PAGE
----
“It’s a wrong situation. It’s gettin’ so a businessman can’t expect no return from a fixed fight. Now if you can’t trust a fix, what can you trust? For a good return you gotta go bettin’ on chance, and then you’re back with anarchy. Right back inna jungle. On account of the breakdown of ethics.”
Johnny Caspar in the Coen brother’s Miller’s Crossing would have been pleased to hear that today the OECD is announcing a way to remedy the shocking lack of ethics in the increasingly globalised globe people do business on. Like Johnny, we’re concerned about the consequences when certain parties don’t play fair. Johnny’s way of levelling the playing field is to bury the scallywags underneath it, but this being the OECD, our proposal, developed with G20 countries at the G20’s request, concerns the international tax system and how to “inject greater trust and fairness” into it.
It’s less exciting than machine guns and hit men, but the sums involved are literally millions of times bigger than the cash the Coens’ gangsters are fighting over. The Tax Justice Network claims that $21-32 trillion are stashed offshore – the equivalent of the combined GDP of the US and Japan. That only concerns tax havens. There are also a number of other means available for what is variously called tax evasion, tax avoidance or tax planning, depending on the degree of legality. Sometimes the neutral, non-judgemental term tax dodging is used, even by the OECD. Usually though, we use more technical terms like “base erosion and profit shifting” (BEPS) to describe the mechanisms firms exploit to avoid paying what most citizens would consider “fair” taxes. As we discussed in this article, BEPS schemes themselves can be extremely complicated, but the basic idea is simple: shift profits across borders to take advantage of tax rates that are lower than in the country where the profit is made.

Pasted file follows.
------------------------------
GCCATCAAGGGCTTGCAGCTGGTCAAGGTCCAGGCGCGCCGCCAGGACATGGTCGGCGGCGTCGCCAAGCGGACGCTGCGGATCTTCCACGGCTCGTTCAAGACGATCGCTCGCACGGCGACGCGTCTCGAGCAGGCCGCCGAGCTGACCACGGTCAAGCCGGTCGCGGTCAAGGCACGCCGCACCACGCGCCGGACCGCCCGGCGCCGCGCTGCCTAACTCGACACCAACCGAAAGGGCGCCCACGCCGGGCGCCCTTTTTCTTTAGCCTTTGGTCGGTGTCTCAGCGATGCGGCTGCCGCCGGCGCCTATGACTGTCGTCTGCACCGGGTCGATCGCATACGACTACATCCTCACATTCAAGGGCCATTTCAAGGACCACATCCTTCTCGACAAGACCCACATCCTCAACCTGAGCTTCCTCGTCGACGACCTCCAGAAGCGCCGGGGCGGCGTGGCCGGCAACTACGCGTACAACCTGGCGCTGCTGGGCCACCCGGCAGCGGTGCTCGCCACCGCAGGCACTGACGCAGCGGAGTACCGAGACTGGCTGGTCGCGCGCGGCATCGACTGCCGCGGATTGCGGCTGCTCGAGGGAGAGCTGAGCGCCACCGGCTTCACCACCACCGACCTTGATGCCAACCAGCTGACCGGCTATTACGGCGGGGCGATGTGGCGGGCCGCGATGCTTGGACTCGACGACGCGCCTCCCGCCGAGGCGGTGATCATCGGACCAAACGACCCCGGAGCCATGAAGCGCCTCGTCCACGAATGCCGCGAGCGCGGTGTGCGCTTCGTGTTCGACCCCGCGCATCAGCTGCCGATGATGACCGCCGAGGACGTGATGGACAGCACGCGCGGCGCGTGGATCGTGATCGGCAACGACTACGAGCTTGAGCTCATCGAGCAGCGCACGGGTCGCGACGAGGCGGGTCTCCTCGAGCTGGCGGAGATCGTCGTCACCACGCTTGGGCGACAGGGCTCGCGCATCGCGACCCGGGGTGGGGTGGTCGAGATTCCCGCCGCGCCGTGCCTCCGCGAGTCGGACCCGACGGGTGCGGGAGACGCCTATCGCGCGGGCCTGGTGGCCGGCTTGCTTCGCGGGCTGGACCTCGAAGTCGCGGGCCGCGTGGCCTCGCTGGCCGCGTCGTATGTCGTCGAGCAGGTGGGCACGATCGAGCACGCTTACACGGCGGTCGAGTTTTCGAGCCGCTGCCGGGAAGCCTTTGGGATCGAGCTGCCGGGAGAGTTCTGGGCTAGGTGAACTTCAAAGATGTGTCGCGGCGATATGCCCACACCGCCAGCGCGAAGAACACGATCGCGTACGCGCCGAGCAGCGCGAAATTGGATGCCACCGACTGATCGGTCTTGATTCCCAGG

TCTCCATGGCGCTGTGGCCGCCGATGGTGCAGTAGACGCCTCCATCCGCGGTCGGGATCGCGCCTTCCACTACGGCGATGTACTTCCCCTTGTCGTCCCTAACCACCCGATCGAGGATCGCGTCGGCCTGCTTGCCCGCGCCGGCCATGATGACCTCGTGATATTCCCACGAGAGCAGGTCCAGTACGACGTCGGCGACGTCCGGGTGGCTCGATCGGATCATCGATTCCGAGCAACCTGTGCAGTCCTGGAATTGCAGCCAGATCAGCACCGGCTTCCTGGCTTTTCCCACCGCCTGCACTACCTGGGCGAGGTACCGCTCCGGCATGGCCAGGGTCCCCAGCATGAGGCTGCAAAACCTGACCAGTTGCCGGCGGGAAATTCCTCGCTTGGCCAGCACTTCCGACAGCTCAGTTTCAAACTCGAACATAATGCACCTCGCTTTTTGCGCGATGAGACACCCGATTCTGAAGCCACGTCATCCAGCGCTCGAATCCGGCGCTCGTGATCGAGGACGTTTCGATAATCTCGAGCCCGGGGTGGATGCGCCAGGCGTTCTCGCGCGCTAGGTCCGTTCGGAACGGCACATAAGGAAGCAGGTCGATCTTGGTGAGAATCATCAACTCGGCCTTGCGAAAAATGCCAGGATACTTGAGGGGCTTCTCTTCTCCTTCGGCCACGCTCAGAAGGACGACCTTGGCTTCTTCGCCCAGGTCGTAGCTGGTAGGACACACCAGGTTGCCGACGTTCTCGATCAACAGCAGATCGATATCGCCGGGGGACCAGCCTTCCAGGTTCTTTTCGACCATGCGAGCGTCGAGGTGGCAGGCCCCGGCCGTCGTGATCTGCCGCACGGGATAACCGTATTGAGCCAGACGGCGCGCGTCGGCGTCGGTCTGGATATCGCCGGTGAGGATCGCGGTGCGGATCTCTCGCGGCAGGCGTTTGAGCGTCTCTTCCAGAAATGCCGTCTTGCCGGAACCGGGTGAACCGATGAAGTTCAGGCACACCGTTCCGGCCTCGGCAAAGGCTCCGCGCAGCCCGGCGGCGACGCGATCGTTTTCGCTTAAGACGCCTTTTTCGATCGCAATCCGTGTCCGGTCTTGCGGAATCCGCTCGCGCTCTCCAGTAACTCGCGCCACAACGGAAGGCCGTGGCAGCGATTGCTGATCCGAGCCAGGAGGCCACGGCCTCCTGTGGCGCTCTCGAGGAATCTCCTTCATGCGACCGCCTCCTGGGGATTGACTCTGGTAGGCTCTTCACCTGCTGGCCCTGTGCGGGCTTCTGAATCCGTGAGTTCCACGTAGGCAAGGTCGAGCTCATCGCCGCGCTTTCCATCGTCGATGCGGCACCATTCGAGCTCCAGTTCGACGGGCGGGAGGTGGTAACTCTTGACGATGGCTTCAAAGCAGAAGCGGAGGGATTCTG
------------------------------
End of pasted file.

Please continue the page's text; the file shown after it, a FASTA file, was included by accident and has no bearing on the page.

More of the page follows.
As we’ve discussed before, the core of the problem is that taxes are a national affair while finance is international. The OECD has been helping governments cooperate on tax collection for decades, and the Model Tax Convention serves as the basis for the negotiation, application, and interpretation of over 3000 bilateral tax treaties in force around the world. The Convention was updated in 2012 to allow tax authorities to ask for information on a group of taxpayers without having to name them individually.
These are so-called targeted requests, but automatic exchange of information is the systematic and periodic transmission of “bulk” taxpayer information collected by the source country to the country of residence concerning income from dividends, interest, royalties, salaries, pensions, and so on. Automatic exchange seems to work both to detect tax evasion and as a deterrent. Clinical trials suggest it also cures memory loss. Denmark helped 440 of its absent-minded citizens to remember foreign income after the tax administration sent them a letter announcing that it received automatic information from abroad.
More than 40 countries have committed to early adoption of the Standard for Automatic Exchange of Financial Account Information published today, committing tax jurisdictions to obtain information from their financial institutions and automatically exchange that information with other jurisdictions annually. The Standard sets out what information has to be exchanged, the financial institutions that need to file reports, the different types of accounts and taxpayers covered, as well as common due diligence procedures to be followed by financial institutions (verifying the address of account holders for instance).
According to today’s presentation, the “advantage of standardisation is process simplification, higher effectiveness and lower costs for all stakeholders concerned” (except presumably for tax dodging stakeholders).